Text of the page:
WITH only 20 members, the Federation of Piling Specialists is not the largest of organisations but it has not let size hold it back.
'The thing about the FPS is that it has a relatively big influence for a small association, ' says chairman Ken Cromwell.
'We're a very active group. We do a lot, both on our own and in partnership with other organisations. We've got great relationships with the Institution of Civil Engineers and the Building Research Establishment. We've recently joined Confederation of Associations of Specialist Engineering Contractors, the umbrella body for specialist construction companies in Northern Ireland.' As well as strengthening ties with other organisations the plan is to increase membership.
'I want to get a greater rapport with the Major Contractors Group and the Civil Engineering Contractors Association, ' Mr Cromwell says.
He hopes to recruit another handful of the 30 or so piling companies, most of them small, who are not currently federation members. As well as highlighting the association's good work, he plans to use the personal touch.
'I'll talk to managing directors. Most of them come from companies who have been FPS members, so someone will know them. In this industry personal relat ionsh ips go a long way.' The federation is also looking at the possibility of making associate membership available, but only to those closely linked to the sector. 'We thought firms' testing houses might be interested , ' Mr Cromwell says.
But why have companies been slow to sign up?
'We have made it quite hard to join, ' he admits. Each company must undergo a three-year audit by an external body, which costs around £1,500. But Mr Cromwell says this process maintains standards. On top of this, each company pays a membership fee calculated in relation to its turnover.
'It's a relatively big burden for smaller companies to shoulder, ' he says. 'But it is worth it. My plan is to make both members and non-members more aware of what the FPS does and how we can help them.' In fact, Mr Cromwell claims the stringency of the audit process is a real benefit. He says that FPS membership should be seen as a badge of quality and aims to ensure this by publicising more highly that when a client engages an FPS member it is tak ing on a firm that can be t rusted. Checks will have been made on product quality, technical background , plant maintenance, environmental certification, training, competence and health and safety.
'Contractors are aware of us, though how much they value an FPS membership varies. We want to emphasise the benefits to ultimate clients too. Piling is one of the first jobs on site and if it goes wrong costs are enormous, both in time and money.' Mr Cromwell also wants to make the industry more aware of the tasks the federation shoulders. He uses the association's working platform design method as an example.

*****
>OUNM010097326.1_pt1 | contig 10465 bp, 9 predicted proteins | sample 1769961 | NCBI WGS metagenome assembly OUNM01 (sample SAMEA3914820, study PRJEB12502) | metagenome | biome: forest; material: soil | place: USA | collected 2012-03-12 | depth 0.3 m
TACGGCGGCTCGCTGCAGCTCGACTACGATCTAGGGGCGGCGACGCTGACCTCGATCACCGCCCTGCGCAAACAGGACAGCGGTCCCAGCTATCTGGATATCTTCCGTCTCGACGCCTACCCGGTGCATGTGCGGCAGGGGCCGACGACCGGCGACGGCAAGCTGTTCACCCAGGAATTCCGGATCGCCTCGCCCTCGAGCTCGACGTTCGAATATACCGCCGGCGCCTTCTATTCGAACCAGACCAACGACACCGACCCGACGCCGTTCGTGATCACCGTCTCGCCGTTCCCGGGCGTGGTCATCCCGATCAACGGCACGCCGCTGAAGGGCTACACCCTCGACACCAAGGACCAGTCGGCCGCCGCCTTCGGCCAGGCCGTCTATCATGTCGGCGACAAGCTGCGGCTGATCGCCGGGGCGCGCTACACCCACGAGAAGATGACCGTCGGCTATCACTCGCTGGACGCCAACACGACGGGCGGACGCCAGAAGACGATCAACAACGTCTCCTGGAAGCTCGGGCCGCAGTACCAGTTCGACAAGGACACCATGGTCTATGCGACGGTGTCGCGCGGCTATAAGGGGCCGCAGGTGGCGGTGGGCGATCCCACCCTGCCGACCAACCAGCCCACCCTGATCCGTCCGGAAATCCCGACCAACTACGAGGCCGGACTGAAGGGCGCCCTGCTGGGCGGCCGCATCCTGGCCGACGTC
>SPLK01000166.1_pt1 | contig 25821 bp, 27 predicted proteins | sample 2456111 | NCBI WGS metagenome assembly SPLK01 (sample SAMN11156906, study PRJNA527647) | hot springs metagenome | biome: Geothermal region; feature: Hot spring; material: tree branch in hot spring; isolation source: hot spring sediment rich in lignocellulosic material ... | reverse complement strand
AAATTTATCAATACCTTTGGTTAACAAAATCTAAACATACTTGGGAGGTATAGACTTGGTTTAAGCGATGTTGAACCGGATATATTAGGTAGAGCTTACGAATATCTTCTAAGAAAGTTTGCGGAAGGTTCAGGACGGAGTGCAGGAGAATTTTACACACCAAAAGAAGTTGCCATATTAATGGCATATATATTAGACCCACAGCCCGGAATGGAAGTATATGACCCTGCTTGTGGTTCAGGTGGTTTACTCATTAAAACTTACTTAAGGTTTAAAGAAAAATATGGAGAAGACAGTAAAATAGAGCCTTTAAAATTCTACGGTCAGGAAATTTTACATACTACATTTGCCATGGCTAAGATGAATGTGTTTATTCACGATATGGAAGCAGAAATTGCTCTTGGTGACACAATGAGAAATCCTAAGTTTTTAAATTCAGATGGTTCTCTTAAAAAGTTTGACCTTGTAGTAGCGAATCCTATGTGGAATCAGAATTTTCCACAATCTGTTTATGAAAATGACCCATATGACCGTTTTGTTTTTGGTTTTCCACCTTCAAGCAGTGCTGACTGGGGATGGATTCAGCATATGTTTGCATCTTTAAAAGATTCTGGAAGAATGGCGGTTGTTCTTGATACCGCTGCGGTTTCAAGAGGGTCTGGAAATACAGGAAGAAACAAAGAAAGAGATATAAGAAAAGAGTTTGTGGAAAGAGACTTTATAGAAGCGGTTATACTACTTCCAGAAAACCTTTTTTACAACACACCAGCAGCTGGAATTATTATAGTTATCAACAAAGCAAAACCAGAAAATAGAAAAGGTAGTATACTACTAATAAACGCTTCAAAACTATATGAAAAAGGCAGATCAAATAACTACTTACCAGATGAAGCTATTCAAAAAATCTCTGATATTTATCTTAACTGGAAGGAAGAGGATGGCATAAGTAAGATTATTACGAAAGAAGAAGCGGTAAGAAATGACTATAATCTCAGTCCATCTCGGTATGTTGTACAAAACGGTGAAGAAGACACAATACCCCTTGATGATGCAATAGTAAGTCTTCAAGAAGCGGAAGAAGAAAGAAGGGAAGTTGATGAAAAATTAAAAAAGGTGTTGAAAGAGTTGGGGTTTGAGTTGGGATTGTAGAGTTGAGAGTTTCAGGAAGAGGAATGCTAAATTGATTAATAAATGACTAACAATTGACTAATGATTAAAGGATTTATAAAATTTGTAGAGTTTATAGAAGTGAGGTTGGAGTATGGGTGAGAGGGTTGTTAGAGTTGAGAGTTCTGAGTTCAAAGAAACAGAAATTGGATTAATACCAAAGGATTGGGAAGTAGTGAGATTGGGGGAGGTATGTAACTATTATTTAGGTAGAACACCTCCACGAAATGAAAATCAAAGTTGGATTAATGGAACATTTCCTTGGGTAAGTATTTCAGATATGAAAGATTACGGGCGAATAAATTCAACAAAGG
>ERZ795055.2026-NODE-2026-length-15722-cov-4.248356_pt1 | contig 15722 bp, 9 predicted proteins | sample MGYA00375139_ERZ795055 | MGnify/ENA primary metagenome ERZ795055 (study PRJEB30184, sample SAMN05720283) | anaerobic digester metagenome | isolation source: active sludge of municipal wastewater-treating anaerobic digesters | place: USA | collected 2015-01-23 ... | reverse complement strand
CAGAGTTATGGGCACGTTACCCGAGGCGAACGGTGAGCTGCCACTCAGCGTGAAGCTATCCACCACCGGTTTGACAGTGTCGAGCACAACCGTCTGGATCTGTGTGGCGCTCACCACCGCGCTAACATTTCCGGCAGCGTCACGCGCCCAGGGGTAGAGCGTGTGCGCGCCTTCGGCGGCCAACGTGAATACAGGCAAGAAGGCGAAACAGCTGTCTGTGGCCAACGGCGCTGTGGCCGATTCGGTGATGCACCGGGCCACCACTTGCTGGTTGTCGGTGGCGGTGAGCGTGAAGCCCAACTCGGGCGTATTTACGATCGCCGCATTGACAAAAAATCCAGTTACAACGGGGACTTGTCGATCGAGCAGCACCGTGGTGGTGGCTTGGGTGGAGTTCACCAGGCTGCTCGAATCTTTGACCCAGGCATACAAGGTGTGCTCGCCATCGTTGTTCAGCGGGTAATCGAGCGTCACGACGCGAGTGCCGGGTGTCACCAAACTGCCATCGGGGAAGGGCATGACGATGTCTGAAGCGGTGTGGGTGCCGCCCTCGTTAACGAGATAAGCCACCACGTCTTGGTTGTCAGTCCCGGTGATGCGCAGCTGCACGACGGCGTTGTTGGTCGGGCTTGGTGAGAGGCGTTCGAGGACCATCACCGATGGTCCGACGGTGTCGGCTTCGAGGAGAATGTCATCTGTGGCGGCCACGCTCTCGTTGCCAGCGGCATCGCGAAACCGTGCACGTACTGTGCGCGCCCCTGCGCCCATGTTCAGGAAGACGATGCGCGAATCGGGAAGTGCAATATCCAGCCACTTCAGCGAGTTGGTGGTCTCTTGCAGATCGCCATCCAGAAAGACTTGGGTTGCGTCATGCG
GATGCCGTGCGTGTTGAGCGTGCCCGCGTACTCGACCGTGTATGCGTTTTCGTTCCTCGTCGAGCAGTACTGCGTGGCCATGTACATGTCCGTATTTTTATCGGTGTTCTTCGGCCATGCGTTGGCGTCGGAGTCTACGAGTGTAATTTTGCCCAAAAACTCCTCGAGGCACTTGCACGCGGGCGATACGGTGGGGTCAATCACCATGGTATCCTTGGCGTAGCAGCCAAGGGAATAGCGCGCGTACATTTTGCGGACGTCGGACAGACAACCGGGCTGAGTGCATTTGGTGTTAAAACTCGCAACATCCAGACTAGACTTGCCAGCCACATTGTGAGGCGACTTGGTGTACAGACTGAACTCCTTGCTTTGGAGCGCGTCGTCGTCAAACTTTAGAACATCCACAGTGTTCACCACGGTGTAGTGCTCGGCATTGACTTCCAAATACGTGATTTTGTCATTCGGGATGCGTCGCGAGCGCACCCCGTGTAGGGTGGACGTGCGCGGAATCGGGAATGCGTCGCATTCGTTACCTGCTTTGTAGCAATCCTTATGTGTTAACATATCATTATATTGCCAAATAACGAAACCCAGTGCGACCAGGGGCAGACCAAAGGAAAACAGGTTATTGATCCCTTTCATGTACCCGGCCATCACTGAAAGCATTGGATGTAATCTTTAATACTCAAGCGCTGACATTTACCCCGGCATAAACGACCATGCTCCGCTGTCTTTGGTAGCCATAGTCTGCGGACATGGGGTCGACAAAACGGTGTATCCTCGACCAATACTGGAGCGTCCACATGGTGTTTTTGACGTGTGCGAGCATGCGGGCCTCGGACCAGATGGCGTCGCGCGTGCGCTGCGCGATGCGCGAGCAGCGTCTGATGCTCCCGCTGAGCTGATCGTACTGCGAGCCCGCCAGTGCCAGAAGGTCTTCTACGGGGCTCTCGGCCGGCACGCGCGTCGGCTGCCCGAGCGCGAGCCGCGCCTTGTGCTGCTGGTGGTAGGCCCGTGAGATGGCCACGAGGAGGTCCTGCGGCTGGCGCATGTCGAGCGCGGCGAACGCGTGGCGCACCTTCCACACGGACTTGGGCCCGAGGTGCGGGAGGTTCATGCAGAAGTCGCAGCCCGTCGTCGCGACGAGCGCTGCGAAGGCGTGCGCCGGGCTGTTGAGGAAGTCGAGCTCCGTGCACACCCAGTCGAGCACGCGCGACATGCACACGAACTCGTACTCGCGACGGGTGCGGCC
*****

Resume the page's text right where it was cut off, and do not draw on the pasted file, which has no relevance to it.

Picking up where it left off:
'You only have to see a rig go over once to know it's not something you ever want to see again. It does an enormous amount of damage. Our members put their hands in their pockets to pay for the BRE to put together a simple design method that enables people without the expertise of a geotechnical engineer to design a work ing platform safely. We did it because it needed to be done.' So confident is the FPS that the method works that it is downloadable for free to members and non-members from the association's website, despite the liability issues it could bring.
A recent seminar was organised to encourage consultants and piling companies with no affiliation to the FPS to see how it works.
Mr Cromwell points to this type of activity as another reason to join the FPS.
'Our technical committee meets four times a year to focus on particular problems. At the moment we're working with the ICE to update its specification for piling and embedded retaining walls.' It is also in discussion with Network Rail to decide a general agreement on how rigs work next to railways.
'We hope to have standard documents that can be used anywhere in the UK by the end of the year, ' Mr Cromwell says.
A commercial committee also convenes to deal with members' legal and contractual problems, and the federation provides a regularly renewed library of toolbox talks free to members.
Training has a good take up in the piling industry, according to Mr Cromwell, but he believes that organising it is needlessly complex.
'The European passport system is much simpler, but it's too late to change to that now. The card system made everyone think about training, but it's discordant and complicated, as well as expensive for small companies. The FPS can help advise who should have which qualifications.' Safety has always been an issue close to Mr Cromwell's heart ? his previous role was as chair of the federation's safety and training committee.
'We've dealt with auger cleaners and working platforms, ' he says proudly. 'Things have improved so much. Unlike main contractors we have very few people sitting in the office with paperwork. The vast majority are on site, doing. That makes our statistics look higher than they are. So much work has gone into driving out unsafe practices. Now when an accident happens, it is a genuine accident.' The FPS is trying not only to fight its own safety battles but also to aid the rest of the const ruct ion industry.
'Hand-arm vibration doesn't affect us directly but it does affect principal contractors who cut our piles down later, ' he says. 'Now we put debonding on the top part of the reinforcement so pile breakers can be used on the concrete without crunching the top off the steel, too.' The only issue Mr Cromwell feels that the FPS cannot tackle is retentions. 'We had it sorted. Members had agreed not to use retentions. But then the Office of Fair Trading deemed that illegal, and said decisions must be made on a company by company basis. Now it is up to the Government to do away with them completely, ' he says.